Wanted: teleportation devices
2 min read

Wanted: teleportation devices

Desperately seeking metaphorical devices. And wine.
Wanted: teleportation devices

I like to leave reminders to my future self. An old flight ticket in a book, a receipt from a restaurant in a coat, or perhaps some foreign currency folded in the back of my wallet.

Small things that teleport me to a different time and place, and make me smile a little.

Such teleportation happened to me this morning.

After landing in Paris the day before, I dusted off my coat for the first time in nearly 2 years.

I was standing in a park watching my daughter jump around on climbing frames and slides, possibly seconds from causing herself a critical brain injury but enjoying herself nonetheless. And then I felt a wine cork in my pocket.

This was a reminder from my past self.

It was pulled from a fantastic bottle of red wine I sampled in Bordeaux nearly two years ago.

It reminded me of standing in the beautiful countryside, aggressively sampling wines and pretending I understood everything that was being said in French by the owner of the vineyard.

But most importantly, the cork had been chewed on.

My daughter was barely 10 months old on that visit to Bordeaux, and corks were the perfect materials for teething little creatures like her.

She'd happily chew and dribble all day long and clearly at some point I decided to bookmark this little memory by saving the cork.

The cork is a device. A trigger, a gentle poke in the arm from a past self. And in writing that is exactly what we strive for to bring our readers into a story: devices that transport them into another reality.

The most powerful device in writing is metaphor. I suppose the cork could be a metaphor for a metaphor. Or not, I'm not very good at metaphors.

The best stories, songs and sonnets have more power than the sum of their parts because of the devices they use to impart meaning.

Usually a cork is just a cork. But today, for me, a cork was a vacation, it was the taste of wine, it was vineyards, it was the life of my daughter, and reflections on how I am as a father.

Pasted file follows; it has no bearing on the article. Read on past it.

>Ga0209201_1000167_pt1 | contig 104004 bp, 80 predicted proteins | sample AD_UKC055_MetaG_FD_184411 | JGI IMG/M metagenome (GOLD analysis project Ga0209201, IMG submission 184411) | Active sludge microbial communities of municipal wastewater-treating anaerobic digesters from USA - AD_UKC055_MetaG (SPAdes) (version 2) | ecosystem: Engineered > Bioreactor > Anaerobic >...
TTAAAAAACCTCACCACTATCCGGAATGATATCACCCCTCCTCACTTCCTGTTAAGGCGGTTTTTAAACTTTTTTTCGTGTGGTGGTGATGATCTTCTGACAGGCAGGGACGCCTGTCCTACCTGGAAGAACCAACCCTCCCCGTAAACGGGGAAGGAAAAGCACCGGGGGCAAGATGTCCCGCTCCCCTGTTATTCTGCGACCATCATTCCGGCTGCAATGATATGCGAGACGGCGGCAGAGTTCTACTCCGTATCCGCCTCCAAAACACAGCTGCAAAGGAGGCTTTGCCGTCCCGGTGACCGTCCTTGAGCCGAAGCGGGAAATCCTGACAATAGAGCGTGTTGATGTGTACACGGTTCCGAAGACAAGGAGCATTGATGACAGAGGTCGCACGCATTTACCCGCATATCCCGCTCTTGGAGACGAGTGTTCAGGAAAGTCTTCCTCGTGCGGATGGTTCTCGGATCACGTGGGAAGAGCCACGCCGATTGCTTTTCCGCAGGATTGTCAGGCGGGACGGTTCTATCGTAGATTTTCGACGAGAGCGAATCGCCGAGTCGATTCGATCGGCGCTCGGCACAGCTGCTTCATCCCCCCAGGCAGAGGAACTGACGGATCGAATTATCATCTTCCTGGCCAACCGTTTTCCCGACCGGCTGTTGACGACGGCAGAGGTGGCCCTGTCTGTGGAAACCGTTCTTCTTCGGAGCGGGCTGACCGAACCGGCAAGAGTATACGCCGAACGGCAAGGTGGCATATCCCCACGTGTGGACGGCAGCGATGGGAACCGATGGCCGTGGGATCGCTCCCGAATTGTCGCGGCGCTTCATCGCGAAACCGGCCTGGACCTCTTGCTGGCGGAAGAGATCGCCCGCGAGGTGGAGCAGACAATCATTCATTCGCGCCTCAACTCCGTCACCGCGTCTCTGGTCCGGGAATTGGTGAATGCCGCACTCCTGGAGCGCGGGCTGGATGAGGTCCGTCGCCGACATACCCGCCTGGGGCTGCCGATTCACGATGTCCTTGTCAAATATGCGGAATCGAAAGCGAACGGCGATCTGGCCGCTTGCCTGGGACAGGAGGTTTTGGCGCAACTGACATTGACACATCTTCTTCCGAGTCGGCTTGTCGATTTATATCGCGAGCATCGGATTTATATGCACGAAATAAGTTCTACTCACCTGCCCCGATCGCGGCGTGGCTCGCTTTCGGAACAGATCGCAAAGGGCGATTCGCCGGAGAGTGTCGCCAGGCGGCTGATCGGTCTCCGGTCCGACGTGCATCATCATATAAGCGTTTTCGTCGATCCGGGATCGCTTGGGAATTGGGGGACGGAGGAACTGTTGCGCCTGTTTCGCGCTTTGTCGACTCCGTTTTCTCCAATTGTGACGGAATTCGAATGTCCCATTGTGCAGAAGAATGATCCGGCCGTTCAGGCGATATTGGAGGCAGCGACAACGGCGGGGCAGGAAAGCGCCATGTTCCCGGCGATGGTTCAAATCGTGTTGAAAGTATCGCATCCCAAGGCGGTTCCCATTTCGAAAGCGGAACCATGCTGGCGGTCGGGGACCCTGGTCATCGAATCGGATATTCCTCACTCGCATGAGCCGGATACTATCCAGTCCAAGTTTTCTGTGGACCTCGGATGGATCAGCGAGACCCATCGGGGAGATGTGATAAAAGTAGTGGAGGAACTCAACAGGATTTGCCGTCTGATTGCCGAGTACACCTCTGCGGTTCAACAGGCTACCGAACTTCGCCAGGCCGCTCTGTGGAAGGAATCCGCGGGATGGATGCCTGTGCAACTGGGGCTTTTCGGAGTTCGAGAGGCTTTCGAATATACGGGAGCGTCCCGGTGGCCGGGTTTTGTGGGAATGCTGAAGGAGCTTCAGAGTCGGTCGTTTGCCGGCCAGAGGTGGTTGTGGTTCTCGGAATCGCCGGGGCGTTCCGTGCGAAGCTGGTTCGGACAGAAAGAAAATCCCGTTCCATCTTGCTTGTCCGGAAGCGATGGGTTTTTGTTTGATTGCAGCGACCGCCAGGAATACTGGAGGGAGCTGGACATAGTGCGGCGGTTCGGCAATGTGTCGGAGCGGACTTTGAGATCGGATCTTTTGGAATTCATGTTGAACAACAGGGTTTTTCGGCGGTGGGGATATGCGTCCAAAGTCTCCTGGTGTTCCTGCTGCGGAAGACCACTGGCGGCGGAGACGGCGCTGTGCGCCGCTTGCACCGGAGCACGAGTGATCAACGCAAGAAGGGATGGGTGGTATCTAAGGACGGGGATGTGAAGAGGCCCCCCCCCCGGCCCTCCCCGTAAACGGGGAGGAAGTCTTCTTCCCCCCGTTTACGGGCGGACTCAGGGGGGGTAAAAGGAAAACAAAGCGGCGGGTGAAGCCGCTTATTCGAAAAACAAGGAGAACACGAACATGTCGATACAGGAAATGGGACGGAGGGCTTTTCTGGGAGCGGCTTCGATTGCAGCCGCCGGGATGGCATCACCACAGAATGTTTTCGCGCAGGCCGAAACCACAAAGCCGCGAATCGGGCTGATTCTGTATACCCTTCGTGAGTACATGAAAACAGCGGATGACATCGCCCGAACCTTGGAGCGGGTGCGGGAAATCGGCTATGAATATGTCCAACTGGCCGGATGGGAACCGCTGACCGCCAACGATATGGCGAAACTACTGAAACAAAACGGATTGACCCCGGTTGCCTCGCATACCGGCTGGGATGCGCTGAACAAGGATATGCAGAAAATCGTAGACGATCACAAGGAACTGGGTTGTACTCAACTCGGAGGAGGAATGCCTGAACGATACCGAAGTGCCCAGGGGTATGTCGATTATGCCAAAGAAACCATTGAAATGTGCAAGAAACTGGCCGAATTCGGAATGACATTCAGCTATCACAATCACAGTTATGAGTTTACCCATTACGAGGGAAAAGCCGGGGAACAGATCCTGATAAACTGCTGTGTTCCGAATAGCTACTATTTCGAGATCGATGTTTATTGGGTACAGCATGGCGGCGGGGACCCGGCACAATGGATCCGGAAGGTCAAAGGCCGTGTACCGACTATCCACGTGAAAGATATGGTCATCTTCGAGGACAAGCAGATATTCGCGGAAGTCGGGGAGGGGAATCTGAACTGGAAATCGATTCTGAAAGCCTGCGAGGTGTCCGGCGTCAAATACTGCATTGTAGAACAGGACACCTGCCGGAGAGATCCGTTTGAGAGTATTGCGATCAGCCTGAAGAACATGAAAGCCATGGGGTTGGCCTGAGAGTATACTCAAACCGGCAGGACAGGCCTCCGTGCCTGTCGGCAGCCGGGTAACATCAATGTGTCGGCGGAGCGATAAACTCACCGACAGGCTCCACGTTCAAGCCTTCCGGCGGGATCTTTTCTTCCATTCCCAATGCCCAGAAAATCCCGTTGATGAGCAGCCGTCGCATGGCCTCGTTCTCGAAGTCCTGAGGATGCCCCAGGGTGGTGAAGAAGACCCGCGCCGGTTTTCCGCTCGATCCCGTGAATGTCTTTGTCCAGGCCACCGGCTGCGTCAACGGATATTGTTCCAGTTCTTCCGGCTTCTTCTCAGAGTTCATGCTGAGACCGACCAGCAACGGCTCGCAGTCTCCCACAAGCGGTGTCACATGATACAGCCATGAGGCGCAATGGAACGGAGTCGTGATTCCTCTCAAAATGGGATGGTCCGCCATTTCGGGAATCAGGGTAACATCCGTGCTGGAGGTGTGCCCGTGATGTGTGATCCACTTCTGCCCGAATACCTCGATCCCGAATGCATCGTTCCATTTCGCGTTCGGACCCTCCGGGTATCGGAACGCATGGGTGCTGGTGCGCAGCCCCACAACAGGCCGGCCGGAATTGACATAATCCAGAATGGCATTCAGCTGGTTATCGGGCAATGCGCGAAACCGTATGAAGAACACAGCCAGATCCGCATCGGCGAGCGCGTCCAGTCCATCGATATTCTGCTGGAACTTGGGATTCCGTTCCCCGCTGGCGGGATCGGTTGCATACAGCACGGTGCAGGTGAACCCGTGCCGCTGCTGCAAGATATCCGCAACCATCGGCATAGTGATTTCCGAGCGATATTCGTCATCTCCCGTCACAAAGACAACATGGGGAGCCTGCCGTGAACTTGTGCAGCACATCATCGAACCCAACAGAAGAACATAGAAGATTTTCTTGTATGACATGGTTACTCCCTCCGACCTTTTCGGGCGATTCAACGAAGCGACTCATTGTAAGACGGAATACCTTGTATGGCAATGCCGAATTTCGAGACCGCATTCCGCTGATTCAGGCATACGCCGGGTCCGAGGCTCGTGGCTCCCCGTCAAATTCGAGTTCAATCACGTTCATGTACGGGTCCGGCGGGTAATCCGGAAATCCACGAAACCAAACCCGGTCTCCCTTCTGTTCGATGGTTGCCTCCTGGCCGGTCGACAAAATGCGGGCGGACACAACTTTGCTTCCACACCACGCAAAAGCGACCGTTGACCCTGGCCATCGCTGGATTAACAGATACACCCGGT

Poetry is probably the purest form of metaphor. Recently I've been thinking about how I have always struggled with poetry, and I how I struggle to create metaphor in my writing. Since school I somehow lacked the patience to engage with poems, which is a great shame.

On the flight to France, the day before finding the cork, I highlighted some advice from Ray Bradbury's 'Zen and the Art of Writing':

"Read poetry every day of your life. Poetry is good because it flexes muscles you don’t use often enough. Poetry expands the senses and keeps them in prime condition. It keeps you aware of your nose, your eye, your ear, your tongue, your hand. And, above all, poetry is compacted metaphor or simile. Such metaphors, like Japanese paper flowers, may expand outward into gigantic shapes. Ideas lie everywhere through the poetry books, yet how rarely have I heard short story teachers recommending them for browsing."

I have the feeling someone is trying to tell me something because it was the second such recommendation I heard in the last two weeks.

So, I'll heed the advice: each day I will read a poem and attempt to write some lines about what it meant, to me.

Hopefully over time I'll improve my nose for good writing and a good metaphor. Or, at the very least, create something more poetic than a chewed up old cork.

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